Tom Sewatsky, MD

Hemodynamic support in Acute Right Heart Failure due to Pulmonary Embolism

A 68 year old male with a history of a right ankle ORIF three weeks ago is transferred to your ICU for management of a pulmonary embolism. He developed acute dyspnea while at physical therapy and was taken to an ED where he was found to have bilateral pulmonary emboli extending into both segmental and subsegmental pulmonary arteries on CTPE. His workup included elevated troponins and an echocardiogram that showed a dilated RV with hypokinesis of the RV free wall and reduced tricuspid valve annular systolic excursion. He was started on a heparin infusion prior to transport and was hemodynamically stable when you took the transfer call. When he arrived to your facility he was mentating well but his BP was 85/50 with a HR of 115 and an spO2 of 96% on 2L NC. How will you address his hypotension?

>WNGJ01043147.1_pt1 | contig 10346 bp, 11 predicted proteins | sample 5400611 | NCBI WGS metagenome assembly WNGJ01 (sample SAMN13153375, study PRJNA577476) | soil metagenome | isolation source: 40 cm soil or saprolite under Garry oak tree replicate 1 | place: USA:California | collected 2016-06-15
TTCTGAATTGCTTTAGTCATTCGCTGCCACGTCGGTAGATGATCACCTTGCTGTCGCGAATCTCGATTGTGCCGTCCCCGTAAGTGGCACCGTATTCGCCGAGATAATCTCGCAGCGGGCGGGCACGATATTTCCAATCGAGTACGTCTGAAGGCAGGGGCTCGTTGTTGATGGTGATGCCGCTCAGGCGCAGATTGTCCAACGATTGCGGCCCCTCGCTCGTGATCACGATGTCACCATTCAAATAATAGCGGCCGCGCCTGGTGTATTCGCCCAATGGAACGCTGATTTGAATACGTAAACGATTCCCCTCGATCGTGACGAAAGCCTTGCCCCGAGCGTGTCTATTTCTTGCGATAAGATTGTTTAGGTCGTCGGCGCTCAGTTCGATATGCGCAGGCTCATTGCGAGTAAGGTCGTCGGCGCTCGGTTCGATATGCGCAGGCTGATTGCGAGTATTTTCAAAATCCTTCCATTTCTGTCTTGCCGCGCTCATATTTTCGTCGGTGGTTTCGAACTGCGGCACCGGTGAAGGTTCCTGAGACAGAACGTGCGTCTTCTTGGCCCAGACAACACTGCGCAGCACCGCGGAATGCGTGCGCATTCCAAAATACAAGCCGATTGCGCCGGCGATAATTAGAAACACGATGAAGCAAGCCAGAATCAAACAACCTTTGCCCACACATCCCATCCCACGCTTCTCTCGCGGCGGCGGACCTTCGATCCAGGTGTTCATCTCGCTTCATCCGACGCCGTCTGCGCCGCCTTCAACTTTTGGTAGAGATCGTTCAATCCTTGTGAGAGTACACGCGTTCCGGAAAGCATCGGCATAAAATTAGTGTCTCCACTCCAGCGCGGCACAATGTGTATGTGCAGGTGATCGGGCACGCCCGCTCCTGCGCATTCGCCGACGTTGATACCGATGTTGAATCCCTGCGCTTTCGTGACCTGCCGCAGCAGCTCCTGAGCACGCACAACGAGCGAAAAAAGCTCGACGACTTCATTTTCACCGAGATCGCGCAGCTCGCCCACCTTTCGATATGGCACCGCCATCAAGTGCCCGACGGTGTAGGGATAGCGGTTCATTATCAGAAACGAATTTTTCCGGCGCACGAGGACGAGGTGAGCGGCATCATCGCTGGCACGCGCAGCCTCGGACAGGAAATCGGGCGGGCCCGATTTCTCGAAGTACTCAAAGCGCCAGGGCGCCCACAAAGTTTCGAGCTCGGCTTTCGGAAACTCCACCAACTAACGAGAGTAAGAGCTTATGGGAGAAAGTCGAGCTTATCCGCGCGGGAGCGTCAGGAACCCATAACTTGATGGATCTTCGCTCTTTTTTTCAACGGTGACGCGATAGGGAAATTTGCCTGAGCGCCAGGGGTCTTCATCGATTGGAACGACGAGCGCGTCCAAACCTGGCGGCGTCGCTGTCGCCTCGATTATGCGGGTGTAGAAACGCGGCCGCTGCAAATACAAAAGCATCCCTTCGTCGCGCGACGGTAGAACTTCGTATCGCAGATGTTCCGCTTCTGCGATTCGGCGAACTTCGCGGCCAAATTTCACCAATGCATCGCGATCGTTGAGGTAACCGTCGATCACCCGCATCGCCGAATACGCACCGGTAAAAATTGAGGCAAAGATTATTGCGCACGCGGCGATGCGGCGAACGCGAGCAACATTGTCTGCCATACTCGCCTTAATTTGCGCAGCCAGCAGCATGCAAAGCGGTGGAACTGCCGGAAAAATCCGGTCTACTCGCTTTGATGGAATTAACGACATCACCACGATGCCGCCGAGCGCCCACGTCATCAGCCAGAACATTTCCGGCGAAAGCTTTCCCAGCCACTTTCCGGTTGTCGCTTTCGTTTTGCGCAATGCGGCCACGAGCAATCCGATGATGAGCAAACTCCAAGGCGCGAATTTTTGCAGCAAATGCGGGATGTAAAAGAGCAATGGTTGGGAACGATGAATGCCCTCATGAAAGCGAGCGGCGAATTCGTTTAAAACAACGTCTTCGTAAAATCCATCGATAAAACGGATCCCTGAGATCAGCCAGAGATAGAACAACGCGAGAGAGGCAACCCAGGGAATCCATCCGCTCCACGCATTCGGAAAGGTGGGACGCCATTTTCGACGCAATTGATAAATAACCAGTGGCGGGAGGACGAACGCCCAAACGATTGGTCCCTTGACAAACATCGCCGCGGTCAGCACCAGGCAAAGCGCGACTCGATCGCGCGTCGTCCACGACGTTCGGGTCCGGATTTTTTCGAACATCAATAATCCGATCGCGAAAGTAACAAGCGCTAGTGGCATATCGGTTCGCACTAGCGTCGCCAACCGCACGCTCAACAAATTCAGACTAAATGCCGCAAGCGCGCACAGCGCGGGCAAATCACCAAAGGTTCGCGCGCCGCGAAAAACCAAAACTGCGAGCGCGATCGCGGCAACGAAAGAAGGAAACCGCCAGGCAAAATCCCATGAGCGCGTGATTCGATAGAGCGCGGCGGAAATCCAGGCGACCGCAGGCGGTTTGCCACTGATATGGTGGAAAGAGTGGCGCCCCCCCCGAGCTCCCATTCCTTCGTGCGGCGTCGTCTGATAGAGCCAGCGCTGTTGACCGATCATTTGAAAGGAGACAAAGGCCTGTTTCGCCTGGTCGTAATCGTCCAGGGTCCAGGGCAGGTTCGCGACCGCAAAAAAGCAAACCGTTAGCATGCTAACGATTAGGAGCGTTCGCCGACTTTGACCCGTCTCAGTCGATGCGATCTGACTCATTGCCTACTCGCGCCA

Low Tidal Volume Strategy for Patients without ARDS; Takeaways from PReVENT

EMS brings in a 67 year old male in a PEA arrest. ROSC is obtained after twenty minutes of downtime. He was intubated by EMS during transport. A colleague talks to the family and she lets you know that he was complaining of shortness of breath and chest pain for an hour before he had a witnessed cardiac arrest and that his PMH includes HLD and HTN. The respiratory therapist is asking for the ventilator settings.

 

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Deviation from Standard ACLS: Esmolol for Refractory VF/VT

You have a patient in cardiac arrest getting high quality CPR with an initial rhythm of pulseless VT that has been defibrillated three times and received a total of 3 mg of epinephrine and a loading dose of 300 mg of amiodarone. As you continue ACLS, the patient remains in VT. Are there alternative treatments to consider? 

 

 

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Mechanical Ventilation Alarms: High Airway Pressure

You are called to the bedside of a mechanically ventilated patient for an alarm that is being triggered on the ventilator. In red and blinking you see “Airway pressure high.” What’s your next move?

 

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